Academic journal article Research Quarterly for Exercise and Sport

Brief Walks in Outdoor and Laboratory Environments: Effects on Affective Responses, Enjoyment, and Intentions to Walk for Exercise

Academic journal article Research Quarterly for Exercise and Sport

Brief Walks in Outdoor and Laboratory Environments: Effects on Affective Responses, Enjoyment, and Intentions to Walk for Exercise

Article excerpt

The purpose of this study was to compare the effect of brief walks completed in outdoor and laboratory environments on affective responses, enjoyment, and intention to walk for exercise. Thirty-five active young women (M age = 22.14 years, SD = 1.73) walked for 10 min at a self-selected intensity in outdoor and laboratory environments. Affective responses were assessed before, during, and following each brief walk. Enjoyment and intention also were assessed following each walk. Results revealed that although both walks resulted in improvements in affective responses, participants reported greater pleasant affective states, enjoyment, and intention for future participation with outdoor walking. Results of correlation analyses also revealed that affective responses were only consistently related to enjoyment in the outdoor environment. These findings suggest that the environment influences the affective responses to brief walks and show that affective states experienced during walking are related to theoretical determinants of physical activity.

Key words: motivation, physical activity, setting, theory of planned behavior

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In spite of the well established health benefits of an active lifestyle, the majority of adults in the United States fall to achieve recommended daily amounts of physical activity (Dishman, Washburn, & Heath, 2004; U.S. Department of Health and Human Services [USDHHS], 1999). Growing concerns regarding the health consequences of inactivity have stimulated considerable interest in identifying modifiable determinants of physical activity that can be actively targeted in the design of inactivity interventions. In light of this issue, the physical activity recommendations outlined in Healthy People 2010 encourage individuals to select an appropriate dose of activity that is enjoyable (USDHHS, 2000). These guidelines reflect growing recognition that how people feel in response to acute physical activity may impact their subsequent motivation for the adoption and maintenance of an active lifestyle (Ekkekakis, Hall, & Petruzzello, 2005).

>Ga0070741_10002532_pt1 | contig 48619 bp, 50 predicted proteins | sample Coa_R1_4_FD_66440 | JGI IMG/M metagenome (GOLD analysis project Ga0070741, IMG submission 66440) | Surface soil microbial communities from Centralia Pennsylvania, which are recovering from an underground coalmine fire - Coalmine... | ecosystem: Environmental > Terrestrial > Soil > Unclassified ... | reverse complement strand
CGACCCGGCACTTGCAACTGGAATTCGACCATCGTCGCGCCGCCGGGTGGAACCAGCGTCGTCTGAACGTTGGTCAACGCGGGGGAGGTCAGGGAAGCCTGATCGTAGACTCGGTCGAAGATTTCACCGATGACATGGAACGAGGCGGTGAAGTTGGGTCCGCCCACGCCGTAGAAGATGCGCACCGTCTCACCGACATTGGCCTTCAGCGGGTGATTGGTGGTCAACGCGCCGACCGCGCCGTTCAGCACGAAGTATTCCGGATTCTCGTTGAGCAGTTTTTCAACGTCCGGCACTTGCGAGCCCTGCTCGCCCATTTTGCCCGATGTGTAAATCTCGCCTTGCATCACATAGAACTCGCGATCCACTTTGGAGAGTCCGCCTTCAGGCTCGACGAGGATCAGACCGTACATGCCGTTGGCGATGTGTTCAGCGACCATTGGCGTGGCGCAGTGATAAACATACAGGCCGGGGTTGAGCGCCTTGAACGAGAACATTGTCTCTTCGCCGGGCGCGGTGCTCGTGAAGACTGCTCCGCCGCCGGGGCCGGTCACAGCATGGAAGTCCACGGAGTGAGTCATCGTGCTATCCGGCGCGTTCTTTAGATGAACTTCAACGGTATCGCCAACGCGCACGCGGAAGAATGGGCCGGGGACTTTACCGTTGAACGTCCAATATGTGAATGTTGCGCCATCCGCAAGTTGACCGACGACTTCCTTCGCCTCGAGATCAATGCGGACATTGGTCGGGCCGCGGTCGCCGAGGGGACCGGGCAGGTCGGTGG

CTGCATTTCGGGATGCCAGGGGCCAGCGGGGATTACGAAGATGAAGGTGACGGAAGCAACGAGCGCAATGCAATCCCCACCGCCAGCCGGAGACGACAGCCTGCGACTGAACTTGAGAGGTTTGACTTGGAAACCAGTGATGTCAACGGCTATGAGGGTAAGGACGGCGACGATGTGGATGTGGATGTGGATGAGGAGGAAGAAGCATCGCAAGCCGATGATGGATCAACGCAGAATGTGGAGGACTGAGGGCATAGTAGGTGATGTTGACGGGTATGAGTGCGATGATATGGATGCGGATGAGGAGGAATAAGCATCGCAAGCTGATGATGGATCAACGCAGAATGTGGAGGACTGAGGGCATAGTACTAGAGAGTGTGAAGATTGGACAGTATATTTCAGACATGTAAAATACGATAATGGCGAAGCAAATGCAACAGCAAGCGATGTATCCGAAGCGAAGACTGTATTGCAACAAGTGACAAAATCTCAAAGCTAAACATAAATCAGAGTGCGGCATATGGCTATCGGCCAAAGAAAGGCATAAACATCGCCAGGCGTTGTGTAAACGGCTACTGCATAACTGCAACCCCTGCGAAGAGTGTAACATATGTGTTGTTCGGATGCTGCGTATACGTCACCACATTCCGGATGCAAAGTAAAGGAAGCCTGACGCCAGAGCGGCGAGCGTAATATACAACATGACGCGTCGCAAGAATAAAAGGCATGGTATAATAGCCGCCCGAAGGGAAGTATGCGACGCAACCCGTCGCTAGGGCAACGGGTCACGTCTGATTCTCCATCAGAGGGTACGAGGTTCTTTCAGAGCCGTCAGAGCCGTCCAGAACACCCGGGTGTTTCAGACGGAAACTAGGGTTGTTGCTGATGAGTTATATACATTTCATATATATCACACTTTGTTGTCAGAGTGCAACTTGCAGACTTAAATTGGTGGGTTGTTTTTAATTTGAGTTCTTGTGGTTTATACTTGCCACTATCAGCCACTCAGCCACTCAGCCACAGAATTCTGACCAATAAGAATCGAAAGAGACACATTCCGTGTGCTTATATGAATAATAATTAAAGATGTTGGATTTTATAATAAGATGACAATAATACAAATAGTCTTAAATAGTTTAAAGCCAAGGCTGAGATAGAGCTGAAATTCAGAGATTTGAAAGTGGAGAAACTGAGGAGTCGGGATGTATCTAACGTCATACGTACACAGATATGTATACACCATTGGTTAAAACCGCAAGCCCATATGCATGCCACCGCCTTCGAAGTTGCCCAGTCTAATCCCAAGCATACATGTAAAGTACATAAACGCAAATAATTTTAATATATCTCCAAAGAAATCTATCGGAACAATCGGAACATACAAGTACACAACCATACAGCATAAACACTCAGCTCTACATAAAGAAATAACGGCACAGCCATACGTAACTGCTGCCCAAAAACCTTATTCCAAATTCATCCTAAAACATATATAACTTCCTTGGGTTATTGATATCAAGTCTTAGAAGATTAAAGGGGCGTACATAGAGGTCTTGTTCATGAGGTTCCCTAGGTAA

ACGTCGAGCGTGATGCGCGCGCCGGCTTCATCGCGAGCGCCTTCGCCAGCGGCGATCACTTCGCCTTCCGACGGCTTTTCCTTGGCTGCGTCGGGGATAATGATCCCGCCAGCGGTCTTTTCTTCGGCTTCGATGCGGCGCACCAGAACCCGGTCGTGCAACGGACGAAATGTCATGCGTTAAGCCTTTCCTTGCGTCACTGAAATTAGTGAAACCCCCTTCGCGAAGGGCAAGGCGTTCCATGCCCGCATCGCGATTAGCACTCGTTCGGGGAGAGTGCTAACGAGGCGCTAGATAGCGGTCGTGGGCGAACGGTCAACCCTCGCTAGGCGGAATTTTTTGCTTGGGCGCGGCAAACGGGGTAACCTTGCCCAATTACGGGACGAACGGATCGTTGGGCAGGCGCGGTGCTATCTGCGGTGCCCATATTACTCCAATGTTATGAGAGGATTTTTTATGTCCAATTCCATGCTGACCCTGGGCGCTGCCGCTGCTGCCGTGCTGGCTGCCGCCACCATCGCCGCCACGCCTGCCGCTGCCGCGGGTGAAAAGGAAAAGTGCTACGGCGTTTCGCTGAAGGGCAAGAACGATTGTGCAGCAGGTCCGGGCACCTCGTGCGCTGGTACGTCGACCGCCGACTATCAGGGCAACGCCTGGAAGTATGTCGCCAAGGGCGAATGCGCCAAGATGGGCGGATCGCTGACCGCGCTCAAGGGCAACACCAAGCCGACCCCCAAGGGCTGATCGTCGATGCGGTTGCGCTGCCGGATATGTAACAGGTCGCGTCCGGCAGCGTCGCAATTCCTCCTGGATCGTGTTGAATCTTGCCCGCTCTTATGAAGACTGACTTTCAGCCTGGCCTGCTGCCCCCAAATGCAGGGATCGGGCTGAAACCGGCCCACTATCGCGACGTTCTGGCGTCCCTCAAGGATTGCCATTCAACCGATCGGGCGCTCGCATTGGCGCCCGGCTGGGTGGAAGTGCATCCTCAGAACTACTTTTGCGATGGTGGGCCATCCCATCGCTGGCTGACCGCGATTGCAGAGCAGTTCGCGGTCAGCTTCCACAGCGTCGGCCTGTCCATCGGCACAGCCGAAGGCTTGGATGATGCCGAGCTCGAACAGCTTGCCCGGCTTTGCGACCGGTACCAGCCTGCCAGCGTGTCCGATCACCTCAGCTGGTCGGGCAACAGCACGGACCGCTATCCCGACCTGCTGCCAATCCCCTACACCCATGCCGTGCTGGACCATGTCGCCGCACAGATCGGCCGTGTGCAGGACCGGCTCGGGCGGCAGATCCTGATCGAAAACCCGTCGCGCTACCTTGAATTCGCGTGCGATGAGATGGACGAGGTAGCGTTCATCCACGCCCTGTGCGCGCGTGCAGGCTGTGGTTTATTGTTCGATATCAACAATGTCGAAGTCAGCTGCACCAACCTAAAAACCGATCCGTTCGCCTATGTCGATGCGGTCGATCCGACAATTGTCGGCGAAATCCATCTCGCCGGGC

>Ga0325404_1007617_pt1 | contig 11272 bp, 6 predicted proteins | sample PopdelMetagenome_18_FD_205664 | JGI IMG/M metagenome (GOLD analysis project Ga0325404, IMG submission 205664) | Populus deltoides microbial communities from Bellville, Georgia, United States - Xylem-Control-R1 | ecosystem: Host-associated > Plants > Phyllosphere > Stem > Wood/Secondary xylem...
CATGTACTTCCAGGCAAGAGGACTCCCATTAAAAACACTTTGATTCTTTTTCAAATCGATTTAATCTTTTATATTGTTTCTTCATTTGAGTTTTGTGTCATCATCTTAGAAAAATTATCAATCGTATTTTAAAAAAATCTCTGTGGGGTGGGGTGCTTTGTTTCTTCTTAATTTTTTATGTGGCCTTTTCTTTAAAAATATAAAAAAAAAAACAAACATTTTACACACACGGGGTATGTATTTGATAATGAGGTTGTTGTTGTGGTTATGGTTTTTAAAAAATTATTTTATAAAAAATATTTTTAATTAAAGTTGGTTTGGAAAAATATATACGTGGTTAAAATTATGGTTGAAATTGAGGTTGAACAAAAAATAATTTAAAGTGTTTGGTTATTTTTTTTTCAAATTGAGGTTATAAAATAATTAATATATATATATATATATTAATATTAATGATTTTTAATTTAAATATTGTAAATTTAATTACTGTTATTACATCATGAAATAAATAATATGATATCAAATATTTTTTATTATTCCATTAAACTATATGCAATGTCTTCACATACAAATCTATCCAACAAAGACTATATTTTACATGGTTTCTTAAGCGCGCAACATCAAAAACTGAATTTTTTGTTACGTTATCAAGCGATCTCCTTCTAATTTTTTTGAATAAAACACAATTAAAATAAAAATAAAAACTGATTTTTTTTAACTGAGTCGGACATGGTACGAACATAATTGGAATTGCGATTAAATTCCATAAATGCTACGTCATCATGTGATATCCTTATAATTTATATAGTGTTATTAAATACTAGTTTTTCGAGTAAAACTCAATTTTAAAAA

Consistent with this position, guidelines provided by Healthy People 2010 (USDHHS, 2000) and the American College of Sports Medicine (ACSM, 2006) advocate 30 min of daily physical activity in 10-min bouts of moderate-intensity walking. This recommendation is based, in part, on the expectation that brief walks are more tolerable and enjoyable than other forms of exercise and will subsequently foster enhanced motivation to engage in future physical activity participation. Hence, the ACSM and Healthy People 2010 guidelines implicitly underscore that how one feels in response to exercise is an essential consideration in the promotion of physical activity participation.

Despite the intuitive appeal of these recommendations, little is known about the extent to which brief walks may positively influence motivational correlates of physical activity participation. The theory of planned behavior (TPB) is one of the most commonly employed theoretical frameworks used to explain the adoption and maintenance of health behaviors (Ajzen, 1991). The TPB posits that the positive and/or negative evaluation of a behavior (attitude), perceived social pressure to engage in a behavior (subjective norm), and perceived control over participation (perceived behavioral control) determine an individual's intention to engage in health behaviors. There is considerable evidence supporting the utility of the application of the TPB in the exercise domain (see Hagger, Chatzisareantis, & Biddle, 2002). Consistent with these findings, results from a recent meta-analysis revealed significant relationships between TPB constructs and exercise, with intention and perceived behavioral control accounting for 21% of the variance in exercise behavior and attitude, perceived behavioral control, and subjective norm accounting for 34% of the variance in intention (Symons-Downs & Hausenblas, 2005). …

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